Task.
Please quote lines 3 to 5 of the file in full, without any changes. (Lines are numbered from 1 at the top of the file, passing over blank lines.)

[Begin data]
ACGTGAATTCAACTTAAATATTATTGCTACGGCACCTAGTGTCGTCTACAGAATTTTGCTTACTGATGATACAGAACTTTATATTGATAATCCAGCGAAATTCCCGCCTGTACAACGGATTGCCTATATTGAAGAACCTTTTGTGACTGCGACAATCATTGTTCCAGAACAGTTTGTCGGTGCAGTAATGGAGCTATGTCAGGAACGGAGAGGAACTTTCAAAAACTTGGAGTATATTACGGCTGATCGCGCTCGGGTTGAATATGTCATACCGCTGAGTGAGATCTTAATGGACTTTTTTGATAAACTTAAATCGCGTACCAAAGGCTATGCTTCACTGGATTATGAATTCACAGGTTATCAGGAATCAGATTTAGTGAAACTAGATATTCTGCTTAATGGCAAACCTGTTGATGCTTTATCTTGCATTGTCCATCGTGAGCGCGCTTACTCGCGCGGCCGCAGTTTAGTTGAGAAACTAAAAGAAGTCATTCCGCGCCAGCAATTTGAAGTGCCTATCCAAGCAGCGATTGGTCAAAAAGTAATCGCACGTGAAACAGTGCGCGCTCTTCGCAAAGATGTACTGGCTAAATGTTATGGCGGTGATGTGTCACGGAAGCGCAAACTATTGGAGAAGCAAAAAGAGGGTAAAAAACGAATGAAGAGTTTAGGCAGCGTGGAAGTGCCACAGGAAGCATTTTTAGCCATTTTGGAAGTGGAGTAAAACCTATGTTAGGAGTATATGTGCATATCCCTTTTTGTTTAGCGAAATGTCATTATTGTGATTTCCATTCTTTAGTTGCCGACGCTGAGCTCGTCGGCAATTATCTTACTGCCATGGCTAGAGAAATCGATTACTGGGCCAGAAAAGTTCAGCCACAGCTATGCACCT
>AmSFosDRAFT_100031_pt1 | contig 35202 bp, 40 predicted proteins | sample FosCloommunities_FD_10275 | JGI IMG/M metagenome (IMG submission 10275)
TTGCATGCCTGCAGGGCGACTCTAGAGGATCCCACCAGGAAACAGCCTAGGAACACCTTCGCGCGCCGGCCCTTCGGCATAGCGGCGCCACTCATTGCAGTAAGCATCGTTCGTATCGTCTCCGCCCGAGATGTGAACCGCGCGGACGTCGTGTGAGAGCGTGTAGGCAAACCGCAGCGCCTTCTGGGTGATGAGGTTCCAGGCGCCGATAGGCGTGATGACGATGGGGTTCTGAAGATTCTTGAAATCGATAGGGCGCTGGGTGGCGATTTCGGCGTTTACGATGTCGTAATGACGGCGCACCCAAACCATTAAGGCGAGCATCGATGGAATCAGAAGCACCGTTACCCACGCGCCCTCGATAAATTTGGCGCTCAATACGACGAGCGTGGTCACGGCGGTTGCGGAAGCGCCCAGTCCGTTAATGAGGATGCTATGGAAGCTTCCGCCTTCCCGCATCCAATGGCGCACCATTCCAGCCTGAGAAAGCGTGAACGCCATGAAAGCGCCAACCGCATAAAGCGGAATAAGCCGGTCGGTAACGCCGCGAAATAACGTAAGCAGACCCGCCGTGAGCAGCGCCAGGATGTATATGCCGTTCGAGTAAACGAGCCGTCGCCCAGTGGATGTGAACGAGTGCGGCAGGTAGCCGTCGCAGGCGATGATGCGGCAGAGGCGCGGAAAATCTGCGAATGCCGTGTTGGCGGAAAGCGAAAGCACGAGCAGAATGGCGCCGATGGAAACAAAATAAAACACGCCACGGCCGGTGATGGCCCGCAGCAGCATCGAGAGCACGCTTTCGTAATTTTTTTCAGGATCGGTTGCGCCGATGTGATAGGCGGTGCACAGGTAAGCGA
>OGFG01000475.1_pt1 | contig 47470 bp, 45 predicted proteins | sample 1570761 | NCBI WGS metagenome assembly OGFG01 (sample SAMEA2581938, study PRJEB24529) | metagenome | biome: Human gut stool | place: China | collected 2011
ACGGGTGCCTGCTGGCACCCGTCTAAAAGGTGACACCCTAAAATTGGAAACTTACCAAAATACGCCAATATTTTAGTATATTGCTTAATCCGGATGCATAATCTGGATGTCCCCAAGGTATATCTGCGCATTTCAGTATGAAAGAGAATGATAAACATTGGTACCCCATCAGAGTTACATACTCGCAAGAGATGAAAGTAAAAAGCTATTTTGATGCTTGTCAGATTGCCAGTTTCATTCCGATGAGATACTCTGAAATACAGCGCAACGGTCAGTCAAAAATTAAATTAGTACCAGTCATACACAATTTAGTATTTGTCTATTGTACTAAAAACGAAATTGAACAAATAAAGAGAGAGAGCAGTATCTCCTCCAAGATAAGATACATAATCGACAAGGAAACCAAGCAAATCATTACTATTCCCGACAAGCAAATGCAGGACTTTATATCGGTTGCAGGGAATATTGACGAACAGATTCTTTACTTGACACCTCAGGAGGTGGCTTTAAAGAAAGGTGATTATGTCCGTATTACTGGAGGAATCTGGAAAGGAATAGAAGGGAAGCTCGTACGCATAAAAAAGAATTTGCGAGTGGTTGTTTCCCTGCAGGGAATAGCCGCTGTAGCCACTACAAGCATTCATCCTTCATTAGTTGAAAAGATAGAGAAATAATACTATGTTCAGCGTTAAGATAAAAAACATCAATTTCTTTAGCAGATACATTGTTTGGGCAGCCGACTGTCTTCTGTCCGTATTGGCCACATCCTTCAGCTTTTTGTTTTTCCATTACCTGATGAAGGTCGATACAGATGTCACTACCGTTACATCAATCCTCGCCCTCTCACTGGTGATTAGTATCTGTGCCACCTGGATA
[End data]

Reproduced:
TTGCATGCCTGCAGGGCGACTCTAGAGGATCCCACCAGGAAACAGCCTAGGAACACCTTCGCGCGCCGGCCCTTCGGCATAGCGGCGCCACTCATTGCAGTAAGCATCGTTCGTATCGTCTCCGCCCGAGATGTGAACCGCGCGGACGTCGTGTGAGAGCGTGTAGGCAAACCGCAGCGCCTTCTGGGTGATGAGGTTCCAGGCGCCGATAGGCGTGATGACGATGGGGTTCTGAAGATTCTTGAAATCGATAGGGCGCTGGGTGGCGATTTCGGCGTTTACGATGTCGTAATGACGGCGCACCCAAACCATTAAGGCGAGCATCGATGGAATCAGAAGCACCGTTACCCACGCGCCCTCGATAAATTTGGCGCTCAATACGACGAGCGTGGTCACGGCGGTTGCGGAAGCGCCCAGTCCGTTAATGAGGATGCTATGGAAGCTTCCGCCTTCCCGCATCCAATGGCGCACCATTCCAGCCTGAGAAAGCGTGAACGCCATGAAAGCGCCAACCGCATAAAGCGGAATAAGCCGGTCGGTAACGCCGCGAAATAACGTAAGCAGACCCGCCGTGAGCAGCGCCAGGATGTATATGCCGTTCGAGTAAACGAGCCGTCGCCCAGTGGATGTGAACGAGTGCGGCAGGTAGCCGTCGCAGGCGATGATGCGGCAGAGGCGCGGAAAATCTGCGAATGCCGTGTTGGCGGAAAGCGAAAGCACGAGCAGAATGGCGCCGATGGAAACAAAATAAAACACGCCACGGCCGGTGATGGCCCGCAGCAGCATCGAGAGCACGCTTTCGTAATTTTTTTCAGGATCGGTTGCGCCGATGTGATAGGCGGTGCACAGGTAAGCGA
>OGFG01000475.1_pt1 | contig 47470 bp, 45 predicted proteins | sample 1570761 | NCBI WGS metagenome assembly OGFG01 (sample SAMEA2581938, study PRJEB24529) | metagenome | biome: Human gut stool | place: China | collected 2011
ACGGGTGCCTGCTGGCACCCGTCTAAAAGGTGACACCCTAAAATTGGAAACTTACCAAAATACGCCAATATTTTAGTATATTGCTTAATCCGGATGCATAATCTGGATGTCCCCAAGGTATATCTGCGCATTTCAGTATGAAAGAGAATGATAAACATTGGTACCCCATCAGAGTTACATACTCGCAAGAGATGAAAGTAAAAAGCTATTTTGATGCTTGTCAGATTGCCAGTTTCATTCCGATGAGATACTCTGAAATACAGCGCAACGGTCAGTCAAAAATTAAATTAGTACCAGTCATACACAATTTAGTATTTGTCTATTGTACTAAAAACGAAATTGAACAAATAAAGAGAGAGAGCAGTATCTCCTCCAAGATAAGATACATAATCGACAAGGAAACCAAGCAAATCATTACTATTCCCGACAAGCAAATGCAGGACTTTATATCGGTTGCAGGGAATATTGACGAACAGATTCTTTACTTGACACCTCAGGAGGTGGCTTTAAAGAAAGGTGATTATGTCCGTATTACTGGAGGAATCTGGAAAGGAATAGAAGGGAAGCTCGTACGCATAAAAAAGAATTTGCGAGTGGTTGTTTCCCTGCAGGGAATAGCCGCTGTAGCCACTACAAGCATTCATCCTTCATTAGTTGAAAAGATAGAGAAATAATACTATGTTCAGCGTTAAGATAAAAAACATCAATTTCTTTAGCAGATACATTGTTTGGGCAGCCGACTGTCTTCTGTCCGTATTGGCCACATCCTTCAGCTTTTTGTTTTTCCATTACCTGATGAAGGTCGATACAGATGTCACTACCGTTACATCAATCCTCGCCCTCTCACTGGTGATTAGTATCTGTGCCACCTGGATA